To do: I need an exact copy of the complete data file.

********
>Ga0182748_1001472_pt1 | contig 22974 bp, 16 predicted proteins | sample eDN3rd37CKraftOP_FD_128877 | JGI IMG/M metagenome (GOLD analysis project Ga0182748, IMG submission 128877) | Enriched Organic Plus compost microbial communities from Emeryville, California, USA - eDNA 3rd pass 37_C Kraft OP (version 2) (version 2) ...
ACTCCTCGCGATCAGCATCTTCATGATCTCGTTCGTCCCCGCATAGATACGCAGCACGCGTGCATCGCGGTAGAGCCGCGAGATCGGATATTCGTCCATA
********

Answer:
>Ga0182748_1001472_pt1 | contig 22974 bp, 16 predicted proteins | sample eDN3rd37CKraftOP_FD_128877 | JGI IMG/M metagenome (GOLD analysis project Ga0182748, IMG submission 128877) | Enriched Organic Plus compost microbial communities from Emeryville, California, USA - eDNA 3rd pass 37_C Kraft OP (version 2) (version 2) ...
ACTCCTCGCGATCAGCATCTTCATGATCTCGTTCGTCCCCGCATAGATACGCAGCACGCGTGCATCGCGGTAGAGCCGCGAGATCGGATATTCGTCCATA